reaches 5 barns at 0.12 MeV, then falls to about 0.7 barns at 0.5 MeV, and 
reaches slightly below 0.3 barns at 1 MeV. For the 1.01 MeV tritons from 
the D + D reaction one may assume an average cross section of about 1.2 
barns. For tritons that are stopped in PdD this translates into a neutron 
yield between 0.15 and 0.2xl0**-4 neutrons per triton; for tritons 
stopping in heavy water there are about 0.9xl0**-4 per triton. 

ii) Coulomb excitation of Pd by protons . The even Pd isotopes 

(104,106, 108,110) with abundances of 11,27,26,12 % have first-excited In- 
states at 555,512,434,374 keV and B(E2) values between 0.5 and 0.8 barns. 
The cross sections for Coulomb excitation are in the vicinity of 20 to 50 
mb and thus the yields expected are 2 to 5 10**-6 per proton. In palladium 
the half thickness for absorption of these gamma rays is about 4 mm, in 
water it is several cm. 

In terms of power, there must be about 10**8/ sec secondary 
neutrons per watt of fusion, even if direct neutron production is 
completely suppressed and all the reaction goes into tritium production. 




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Under these conditions there must also be slighly under 10**7 secondary 
photons per second in the 500 keV range. 

III. NEUTRONS. 

Ilia. Detection. 

As discussed above neutrons are a major product of D + D fusion. 
Neutrons are very convenient particles to detect, since they interact only 
with the nuclei of atoms and so can emerge from reaction vessels of 
substantial size unscathed and without having lost any energy. Similarly, 
large counters can be used without the problem of thin entrance windows, 
since neutrons enter into the mass of the counter without difficulty. 
Neutron detection is summarized in Appendix A. 


111b. Selection of Data. 


In what follows, we have tried to use published material, where 
available, or material prepared for publication and presented at formal 
meetings or as preprints distributed without restriction as to citation. 

It is important to include not only __P_o_s__i_t_i__v__e results, that claim 
the detection of neutrons, but also the _n_e_g_a_t_i_v^e ones, that have 
attempted to replicate the experimental procedure of the former and failed 
to detect neutrons at a level of sensitivity substantially better than the 
positive results. 


111c. Initial claims. 



The University of Utah (UU) group in its i_n_i_t_i_a_l publication 
[Fief claimed the detection of neutrons from D + D by virtue of the gamma ray 
emitted by the capture of the moderated neutron in the water bath 
surrounding the electrolytic cells. A very narrow peak in the pulse-height 
spectrum from the Nal scintillator was shown in the paper, and is 
reproduced in figure 2 
**RLG reproduce** ?? DO WE WANT THIS???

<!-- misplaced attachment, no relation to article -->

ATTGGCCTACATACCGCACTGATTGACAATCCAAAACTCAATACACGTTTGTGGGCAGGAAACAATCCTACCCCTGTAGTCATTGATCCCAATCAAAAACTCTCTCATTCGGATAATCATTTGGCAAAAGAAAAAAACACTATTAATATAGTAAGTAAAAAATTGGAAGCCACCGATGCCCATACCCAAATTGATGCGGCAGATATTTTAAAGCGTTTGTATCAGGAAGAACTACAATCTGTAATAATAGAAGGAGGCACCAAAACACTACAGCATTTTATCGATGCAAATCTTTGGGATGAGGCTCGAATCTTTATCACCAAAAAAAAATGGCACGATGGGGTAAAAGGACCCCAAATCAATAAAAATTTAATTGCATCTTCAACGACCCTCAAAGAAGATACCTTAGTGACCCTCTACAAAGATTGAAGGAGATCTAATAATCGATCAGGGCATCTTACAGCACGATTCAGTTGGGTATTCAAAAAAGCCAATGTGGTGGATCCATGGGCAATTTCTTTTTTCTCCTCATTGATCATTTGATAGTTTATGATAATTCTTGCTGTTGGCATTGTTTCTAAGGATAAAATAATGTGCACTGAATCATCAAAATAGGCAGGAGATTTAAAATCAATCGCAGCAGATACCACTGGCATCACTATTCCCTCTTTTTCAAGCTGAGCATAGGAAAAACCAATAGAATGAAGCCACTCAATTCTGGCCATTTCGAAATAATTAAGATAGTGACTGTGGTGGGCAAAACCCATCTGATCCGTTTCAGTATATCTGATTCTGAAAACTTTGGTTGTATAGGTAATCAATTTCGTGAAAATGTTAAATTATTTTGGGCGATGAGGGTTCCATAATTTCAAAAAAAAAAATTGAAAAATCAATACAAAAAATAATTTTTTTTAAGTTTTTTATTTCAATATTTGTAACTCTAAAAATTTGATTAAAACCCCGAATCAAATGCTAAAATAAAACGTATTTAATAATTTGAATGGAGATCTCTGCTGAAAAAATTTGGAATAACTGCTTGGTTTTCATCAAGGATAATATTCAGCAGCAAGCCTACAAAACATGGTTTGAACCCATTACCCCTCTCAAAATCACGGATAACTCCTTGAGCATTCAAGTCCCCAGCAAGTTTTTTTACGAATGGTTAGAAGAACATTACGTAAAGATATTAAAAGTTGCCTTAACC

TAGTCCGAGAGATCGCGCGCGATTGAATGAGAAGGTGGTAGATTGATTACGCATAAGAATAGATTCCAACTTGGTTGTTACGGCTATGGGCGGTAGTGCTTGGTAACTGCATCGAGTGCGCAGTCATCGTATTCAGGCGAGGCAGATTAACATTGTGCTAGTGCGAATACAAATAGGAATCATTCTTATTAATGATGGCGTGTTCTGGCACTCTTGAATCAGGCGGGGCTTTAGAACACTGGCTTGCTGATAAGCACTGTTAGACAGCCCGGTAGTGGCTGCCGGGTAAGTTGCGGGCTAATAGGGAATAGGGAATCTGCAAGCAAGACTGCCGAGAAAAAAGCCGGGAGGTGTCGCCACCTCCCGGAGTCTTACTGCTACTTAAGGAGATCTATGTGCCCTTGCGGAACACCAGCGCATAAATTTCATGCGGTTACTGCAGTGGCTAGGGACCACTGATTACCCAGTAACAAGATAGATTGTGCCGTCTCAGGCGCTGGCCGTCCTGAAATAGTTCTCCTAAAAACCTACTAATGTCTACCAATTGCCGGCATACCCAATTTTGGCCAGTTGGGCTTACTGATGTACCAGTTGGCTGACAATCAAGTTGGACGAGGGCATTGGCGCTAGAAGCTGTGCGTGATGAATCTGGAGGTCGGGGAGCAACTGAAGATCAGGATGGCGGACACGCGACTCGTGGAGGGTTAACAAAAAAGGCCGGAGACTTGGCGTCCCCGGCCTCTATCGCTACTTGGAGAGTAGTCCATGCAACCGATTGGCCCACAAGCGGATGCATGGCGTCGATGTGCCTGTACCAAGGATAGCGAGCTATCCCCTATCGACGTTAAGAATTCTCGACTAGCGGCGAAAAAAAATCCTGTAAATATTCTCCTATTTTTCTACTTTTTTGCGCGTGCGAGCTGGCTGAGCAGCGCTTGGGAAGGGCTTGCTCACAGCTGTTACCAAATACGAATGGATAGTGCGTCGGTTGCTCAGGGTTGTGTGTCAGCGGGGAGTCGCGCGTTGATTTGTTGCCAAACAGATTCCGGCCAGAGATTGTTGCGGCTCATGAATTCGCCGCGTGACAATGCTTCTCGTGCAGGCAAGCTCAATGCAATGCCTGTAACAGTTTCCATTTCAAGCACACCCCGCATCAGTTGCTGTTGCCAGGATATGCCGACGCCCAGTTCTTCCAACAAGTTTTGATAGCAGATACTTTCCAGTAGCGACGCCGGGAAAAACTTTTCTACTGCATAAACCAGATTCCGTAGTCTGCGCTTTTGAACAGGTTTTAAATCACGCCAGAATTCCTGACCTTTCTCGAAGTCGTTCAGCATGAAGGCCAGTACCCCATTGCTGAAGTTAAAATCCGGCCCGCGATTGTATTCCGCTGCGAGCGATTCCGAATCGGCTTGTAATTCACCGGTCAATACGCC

at the expected energy^ of 2.2 MeV. The text, however, claimed that the 
expected energy was^/pMeV n c/ f ~ 

**RLG check** ^ 

and so narrow a window of the overall scintillation spectrum was shown that 
the reader could make no judgment as to the reality of the peak. 



These very questions were taken up by a group at MIT, [Pe| who 
showed that the photo peak at 2.2 MeV obtained at MIT from Cf spontaneous 
fission neutrons moderated in water and radiative ly captured on protons is 
accompanied by other peaks from natural background that enable one to 
calibrate the energy, and successive interchange between UU and MIT groups 
in the scientific literature hav^demonst rated with high probability that 
the claimed detection of neutrons by the proton capture gamma ray at UU has 
been an artefact of the experimental apparatus . 

The original publication from Brigham Young University (BYU) [Jo| 
presented the detection of neutrons as the sole experimental evidence for 
the existence of cold nuclear fusion. The neutrons were detected in a 
two-stage neutron counter -- first by the proton recoil in organic 
scintillator, followed within a few tens of microseconds by a signal from 
the capture of the moderated neutron on boron viewed by the same 
photomultipliers. This double detection of a single neutron serves 
substantially to reduce the ambient background due to gamma rays, although 




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there remains background in the experiment due to gamma rays and to real 
neutrons from cosmic rays* and other sources. The group at BYU has chosen 
to attempt to vary the experimental conditions in order to obtain a greater 
rate of D + D fusion, and so has not presented much more data than the 
original paper on the detection of neutrons with that counter. In fact, 

BYU has been working in collaboration with other groups, notably at M n 

LANL . ^ 

l??l, £/^i/ y V\ J 

and also with^g=g3^up--^ / ^ ^ / ^ I 


M- 


The original claim 

of neutron detection five standard deviations above the background is 
somewhat reduced in statistical strength if one considers the degrees of 
freedom that are fixed by the presentation of a peak in one of a number of 
experiments and at a particular energy, and also the possible fluctuation 
in the cosmic-ray neutron background. Ordinarily, however, such a 
significant result can be brought up from the background by using different 
counting or detection equipment or by reducing background through improved 
shielding or by moving to underground site. 


*( footnote) Additional care is needed as the rate of cosmic ray neutrons 
can fluctuate by 20% or more with variations in barometric pressure as well 
as with solar activity. 


Typical of the latter is work presented by the group at Sandia 
National Laboratory, Sal 


V RLG cite* 




in which a site was found with substantially less background and results 
presented as follows for the neutrons produced in electrolytic fusion. [Jo|